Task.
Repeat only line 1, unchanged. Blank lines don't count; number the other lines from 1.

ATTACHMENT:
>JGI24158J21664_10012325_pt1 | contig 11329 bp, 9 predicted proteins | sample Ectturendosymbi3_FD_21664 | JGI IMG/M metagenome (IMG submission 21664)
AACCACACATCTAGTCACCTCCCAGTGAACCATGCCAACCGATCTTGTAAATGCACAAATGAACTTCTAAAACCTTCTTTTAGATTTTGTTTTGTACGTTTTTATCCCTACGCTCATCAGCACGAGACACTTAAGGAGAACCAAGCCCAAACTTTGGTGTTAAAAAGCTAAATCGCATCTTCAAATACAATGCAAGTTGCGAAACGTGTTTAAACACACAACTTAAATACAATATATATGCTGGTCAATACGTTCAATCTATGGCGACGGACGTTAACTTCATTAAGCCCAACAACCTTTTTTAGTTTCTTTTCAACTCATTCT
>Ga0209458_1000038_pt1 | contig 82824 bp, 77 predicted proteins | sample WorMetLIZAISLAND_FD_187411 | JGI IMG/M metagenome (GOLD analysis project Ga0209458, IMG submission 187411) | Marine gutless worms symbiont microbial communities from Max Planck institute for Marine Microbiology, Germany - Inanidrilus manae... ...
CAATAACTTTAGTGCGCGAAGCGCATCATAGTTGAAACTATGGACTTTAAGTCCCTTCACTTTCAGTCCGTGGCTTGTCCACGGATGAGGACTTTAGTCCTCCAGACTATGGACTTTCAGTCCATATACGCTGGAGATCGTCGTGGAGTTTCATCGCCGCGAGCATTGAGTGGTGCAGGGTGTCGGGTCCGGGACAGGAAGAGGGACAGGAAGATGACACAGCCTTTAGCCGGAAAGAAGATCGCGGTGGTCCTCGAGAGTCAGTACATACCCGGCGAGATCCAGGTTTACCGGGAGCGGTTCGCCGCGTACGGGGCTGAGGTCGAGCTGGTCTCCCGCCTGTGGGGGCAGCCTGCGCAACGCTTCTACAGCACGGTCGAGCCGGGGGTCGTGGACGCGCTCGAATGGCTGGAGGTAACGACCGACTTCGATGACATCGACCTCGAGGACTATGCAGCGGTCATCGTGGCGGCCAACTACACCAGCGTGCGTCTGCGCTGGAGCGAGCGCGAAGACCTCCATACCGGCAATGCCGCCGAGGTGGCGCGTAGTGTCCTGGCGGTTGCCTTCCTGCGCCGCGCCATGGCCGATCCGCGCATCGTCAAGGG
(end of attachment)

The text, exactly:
>JGI24158J21664_10012325_pt1 | contig 11329 bp, 9 predicted proteins | sample Ectturendosymbi3_FD_21664 | JGI IMG/M metagenome (IMG submission 21664)